The female organs consist of the external genitals, near the surface of the body between the thighs, and the internal genitals, inside the body. They connect with one another through the vagina and the cervix of the uterus. The external female organs are composed of the vulva and the vagina. The vulva has two large major lips and two smaller minor lips. Between the lips of the vulva is the entrance to the vagina.

High up, surrounded by the minor lips of the vulva, is the clitoris. This is a small, firm structure about the size of a pea, and just below it is the exit of the urethra. It is through the urethra that urine is passed from the bladder to the outside.

The female organs the vagina, uterus, fallopian tubes and ovaries are shown here in relation to structures which surround them. These structures are the urethra, the urinary bladder, the ureters, and the rectum. All of these organs are located way down low, at the bottom of the abdomen. This area is called the pelvis.

The vagina in a young girl is covered by a thin membrane with holes in it. This is called the hymen, or maidenhead. The vagina is a canal, lined by mucous membrane, which extends in for a few inches and connects with the entrance to the uterus. In a grown woman, the vagina receives the sperm that the man places there during intercourse. The vagina stretches widely when childbirth occurs, and, as we know, the newborn child comes out through the vagina. The internal female organs consist of the uterus with its cervix pointing down into the vagina, two Fallopian tubes, and two ovaries.

A channel, called the cervical canal, runs through the middle of the cervix up into the uterus. It connects with a cavity, the uterine cavity, in the middle of the uterus. And the uterine cavity connects with a channel running through the Fallopian tubes. The ends of the Fallopian tubes are wide open and are located next to the ovaries.

It is amazing that so few girls-and grown women, too-have much knowledge of their female organs. Maybe it is because most of these structures are inside the body, where they can’t be seen. Many people don’t even know that females have more organs than males.

The female organs in a girl under eleven or twelve years of age are not active. When she reaches that age which we call the age of puberty-the ovaries begin to supply larger and larger amounts of hormones. When these hormones get into the bloodstream, they influence certain other organs. The girl’s breasts begin to grow, her uterus enlarges, she gets hair under her arms and over her external organs, and her figure begins to take the shape of a woman rather than of a little girl. At about this time, or perhaps a year or so later, the ovaries begin to manufacture mature eggs. One of these mature eggs, or occasionally two of them, comes out of one or the other ovary each month. When an egg leaves the ovary, it is called ovulation.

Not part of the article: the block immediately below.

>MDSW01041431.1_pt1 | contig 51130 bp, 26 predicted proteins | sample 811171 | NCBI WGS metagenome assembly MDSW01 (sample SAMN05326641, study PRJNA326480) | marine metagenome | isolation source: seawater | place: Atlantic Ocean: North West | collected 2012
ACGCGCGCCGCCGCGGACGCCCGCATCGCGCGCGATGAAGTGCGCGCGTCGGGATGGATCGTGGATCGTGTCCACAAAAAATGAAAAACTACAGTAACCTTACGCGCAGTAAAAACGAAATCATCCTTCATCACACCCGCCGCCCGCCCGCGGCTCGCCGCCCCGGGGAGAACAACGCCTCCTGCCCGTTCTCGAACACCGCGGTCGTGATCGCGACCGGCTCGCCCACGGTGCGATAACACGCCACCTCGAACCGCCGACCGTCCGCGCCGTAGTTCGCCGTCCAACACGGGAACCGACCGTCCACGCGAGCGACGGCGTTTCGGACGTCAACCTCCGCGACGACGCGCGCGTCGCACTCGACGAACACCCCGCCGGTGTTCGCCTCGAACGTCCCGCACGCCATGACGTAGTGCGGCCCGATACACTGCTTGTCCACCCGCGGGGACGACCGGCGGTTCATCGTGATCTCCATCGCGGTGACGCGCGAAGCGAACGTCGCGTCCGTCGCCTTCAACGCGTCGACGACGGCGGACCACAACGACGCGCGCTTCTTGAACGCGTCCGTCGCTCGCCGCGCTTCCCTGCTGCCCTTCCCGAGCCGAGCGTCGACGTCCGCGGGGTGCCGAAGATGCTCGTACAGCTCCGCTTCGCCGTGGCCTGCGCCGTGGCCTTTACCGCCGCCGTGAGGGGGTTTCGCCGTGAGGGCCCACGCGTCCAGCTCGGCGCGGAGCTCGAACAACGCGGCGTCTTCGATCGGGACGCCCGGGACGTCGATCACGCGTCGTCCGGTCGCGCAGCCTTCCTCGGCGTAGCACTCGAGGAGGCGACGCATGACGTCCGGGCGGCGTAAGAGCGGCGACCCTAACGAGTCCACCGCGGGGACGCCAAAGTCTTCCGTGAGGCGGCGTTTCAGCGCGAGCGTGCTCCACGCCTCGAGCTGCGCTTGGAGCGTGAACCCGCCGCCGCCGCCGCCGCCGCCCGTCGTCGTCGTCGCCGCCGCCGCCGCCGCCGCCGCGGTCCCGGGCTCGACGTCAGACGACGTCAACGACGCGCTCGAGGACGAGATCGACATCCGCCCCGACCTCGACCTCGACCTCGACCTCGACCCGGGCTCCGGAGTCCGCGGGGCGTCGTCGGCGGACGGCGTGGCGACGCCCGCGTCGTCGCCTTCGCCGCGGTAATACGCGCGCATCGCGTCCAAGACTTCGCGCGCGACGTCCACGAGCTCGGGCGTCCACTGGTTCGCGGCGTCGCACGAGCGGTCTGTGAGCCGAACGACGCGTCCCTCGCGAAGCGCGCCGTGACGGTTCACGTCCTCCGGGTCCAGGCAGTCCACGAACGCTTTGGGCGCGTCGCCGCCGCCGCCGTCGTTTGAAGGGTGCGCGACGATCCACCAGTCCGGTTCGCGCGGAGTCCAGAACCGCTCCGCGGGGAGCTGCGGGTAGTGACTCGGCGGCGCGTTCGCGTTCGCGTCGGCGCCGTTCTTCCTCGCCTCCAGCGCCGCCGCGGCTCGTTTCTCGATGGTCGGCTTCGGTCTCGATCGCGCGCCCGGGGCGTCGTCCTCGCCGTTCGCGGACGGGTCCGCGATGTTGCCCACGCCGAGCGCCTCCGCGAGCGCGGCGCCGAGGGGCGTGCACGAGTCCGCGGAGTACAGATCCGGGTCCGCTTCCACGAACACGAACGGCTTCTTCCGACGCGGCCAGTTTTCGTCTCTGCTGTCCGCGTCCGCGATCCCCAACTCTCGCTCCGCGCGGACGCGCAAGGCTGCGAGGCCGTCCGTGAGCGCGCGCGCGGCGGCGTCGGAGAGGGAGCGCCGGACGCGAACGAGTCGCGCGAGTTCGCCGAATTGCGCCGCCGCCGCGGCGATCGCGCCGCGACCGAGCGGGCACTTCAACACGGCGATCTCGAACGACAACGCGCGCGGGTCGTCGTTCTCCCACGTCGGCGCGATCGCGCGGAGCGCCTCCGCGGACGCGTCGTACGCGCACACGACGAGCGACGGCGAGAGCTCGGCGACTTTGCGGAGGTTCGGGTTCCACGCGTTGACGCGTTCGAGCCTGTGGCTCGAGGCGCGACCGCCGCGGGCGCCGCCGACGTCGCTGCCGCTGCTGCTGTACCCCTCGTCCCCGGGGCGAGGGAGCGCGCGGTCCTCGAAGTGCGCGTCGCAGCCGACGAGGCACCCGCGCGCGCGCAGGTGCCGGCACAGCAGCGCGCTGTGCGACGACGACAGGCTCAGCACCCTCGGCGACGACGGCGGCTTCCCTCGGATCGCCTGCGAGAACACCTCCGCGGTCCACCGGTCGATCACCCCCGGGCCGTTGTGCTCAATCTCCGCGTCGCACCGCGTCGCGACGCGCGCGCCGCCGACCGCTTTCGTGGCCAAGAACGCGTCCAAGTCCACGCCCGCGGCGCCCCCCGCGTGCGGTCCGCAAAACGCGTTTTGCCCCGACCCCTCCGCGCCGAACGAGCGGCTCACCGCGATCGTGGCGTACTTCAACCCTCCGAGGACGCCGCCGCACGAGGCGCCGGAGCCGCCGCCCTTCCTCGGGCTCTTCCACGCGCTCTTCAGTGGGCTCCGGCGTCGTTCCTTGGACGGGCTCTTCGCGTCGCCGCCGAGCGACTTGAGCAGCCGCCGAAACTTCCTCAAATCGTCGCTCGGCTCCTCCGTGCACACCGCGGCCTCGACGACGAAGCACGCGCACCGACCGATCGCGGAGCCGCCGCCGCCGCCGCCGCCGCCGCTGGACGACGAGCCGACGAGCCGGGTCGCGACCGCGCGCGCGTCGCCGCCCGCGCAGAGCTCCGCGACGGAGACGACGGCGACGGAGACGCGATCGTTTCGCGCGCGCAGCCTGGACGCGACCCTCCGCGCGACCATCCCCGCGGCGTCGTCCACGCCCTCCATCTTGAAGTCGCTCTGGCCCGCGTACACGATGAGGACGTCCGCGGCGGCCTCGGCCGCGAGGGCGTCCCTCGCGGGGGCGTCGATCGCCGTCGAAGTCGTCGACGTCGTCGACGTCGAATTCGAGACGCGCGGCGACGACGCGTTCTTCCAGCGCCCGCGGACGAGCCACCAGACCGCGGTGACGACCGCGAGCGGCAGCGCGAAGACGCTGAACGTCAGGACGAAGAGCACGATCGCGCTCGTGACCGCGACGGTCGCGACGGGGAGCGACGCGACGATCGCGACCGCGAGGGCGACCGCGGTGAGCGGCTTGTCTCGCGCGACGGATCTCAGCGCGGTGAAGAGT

An egg from an ovary is only about the size of a pinpoint, and can really be seen well only through a microscope. It travels from the ovary into the open end of the nearby Fallopian tube. When it gets there, one of two things happens to it:

1. If sperm from the male are in the tube, the egg may become fertilized. This means that one of the sperm has joined with the egg to form an embryo. At this moment, the woman has become pregnant. The fertilized egg then travels down the three inches or so of the Fallopian tube into the uterus. The journey down the tube takes three to five days. When the fertilized egg reaches the uterus, it buries itself in the lining of the uterus and begins to grow and develop. It will take nine months for it to grow into a fully developed child.

2. If there are no sperm in the tube when the egg arrives, the egg remains unfertilized and passes down the tube into the uterus, out of the uterus through the cervix into the vagina, and out of the vagina and the body.

Each month when an egg leaves the ovary, the uterus prepares itself so it will be ready if pregnancy is going to take place. The cells lining the inside of the uterine cavity grow and swell, and more blood comes to the uterus. This will make it easy for the fertilized egg to take root, much like a seed takes root in the earth. However, if the egg is not fertilized and a pregnancy does not take place, then the uterus sheds some of the cells lining its cavity. These cells, along with some blood, are passed out of the uterus into the vagina, and out of the vagina to the outside. This is called menstruation. It usually takes from three to five days for all these cells and blood to leave the body. Therefore, a menstrual period lasts about three to five days.

When the menstrual period is over, the uterus starts all over again to make itself ready for the next month. The ovary, too, gets ready for the next month when it will ripen another egg.

Ovulation, the ripening and the discharge of the egg from the ovary, usually takes place about two weeks before the menstrual period.

So you see how wonderful Nature is. It gets the female ready to become pregnant every month from the time she is a young girl of about twelve until she is a woman of about fifty years of age. By the time a woman reaches fifty, the ovaries usually stop manufacturing ripe eggs.

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